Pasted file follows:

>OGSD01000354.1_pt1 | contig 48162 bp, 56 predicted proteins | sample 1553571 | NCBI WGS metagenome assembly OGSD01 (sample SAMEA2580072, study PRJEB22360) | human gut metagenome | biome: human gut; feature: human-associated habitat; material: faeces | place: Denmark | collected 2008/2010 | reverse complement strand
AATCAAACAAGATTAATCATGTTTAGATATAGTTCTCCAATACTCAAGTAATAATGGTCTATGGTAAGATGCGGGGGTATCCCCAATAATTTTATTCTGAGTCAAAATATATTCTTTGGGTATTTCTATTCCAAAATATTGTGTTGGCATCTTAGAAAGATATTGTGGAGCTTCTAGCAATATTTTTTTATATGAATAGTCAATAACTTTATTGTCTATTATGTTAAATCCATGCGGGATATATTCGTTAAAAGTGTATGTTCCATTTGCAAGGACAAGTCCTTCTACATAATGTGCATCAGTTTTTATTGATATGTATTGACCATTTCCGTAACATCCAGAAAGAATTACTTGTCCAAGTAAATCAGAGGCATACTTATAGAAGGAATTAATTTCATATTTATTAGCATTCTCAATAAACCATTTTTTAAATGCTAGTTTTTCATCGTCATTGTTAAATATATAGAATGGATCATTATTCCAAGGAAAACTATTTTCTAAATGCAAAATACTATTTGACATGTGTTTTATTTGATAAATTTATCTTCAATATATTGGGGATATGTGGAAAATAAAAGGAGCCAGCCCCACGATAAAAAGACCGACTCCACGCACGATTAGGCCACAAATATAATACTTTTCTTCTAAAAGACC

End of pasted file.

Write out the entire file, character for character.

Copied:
>OGSD01000354.1_pt1 | contig 48162 bp, 56 predicted proteins | sample 1553571 | NCBI WGS metagenome assembly OGSD01 (sample SAMEA2580072, study PRJEB22360) | human gut metagenome | biome: human gut; feature: human-associated habitat; material: faeces | place: Denmark | collected 2008/2010 | reverse complement strand
AATCAAACAAGATTAATCATGTTTAGATATAGTTCTCCAATACTCAAGTAATAATGGTCTATGGTAAGATGCGGGGGTATCCCCAATAATTTTATTCTGAGTCAAAATATATTCTTTGGGTATTTCTATTCCAAAATATTGTGTTGGCATCTTAGAAAGATATTGTGGAGCTTCTAGCAATATTTTTTTATATGAATAGTCAATAACTTTATTGTCTATTATGTTAAATCCATGCGGGATATATTCGTTAAAAGTGTATGTTCCATTTGCAAGGACAAGTCCTTCTACATAATGTGCATCAGTTTTTATTGATATGTATTGACCATTTCCGTAACATCCAGAAAGAATTACTTGTCCAAGTAAATCAGAGGCATACTTATAGAAGGAATTAATTTCATATTTATTAGCATTCTCAATAAACCATTTTTTAAATGCTAGTTTTTCATCGTCATTGTTAAATATATAGAATGGATCATTATTCCAAGGAAAACTATTTTCTAAATGCAAAATACTATTTGACATGTGTTTTATTTGATAAATTTATCTTCAATATATTGGGGATATGTGGAAAATAAAAGGAGCCAGCCCCACGATAAAAAGACCGACTCCACGCACGATTAGGCCACAAATATAATACTTTTCTTCTAAAAGACC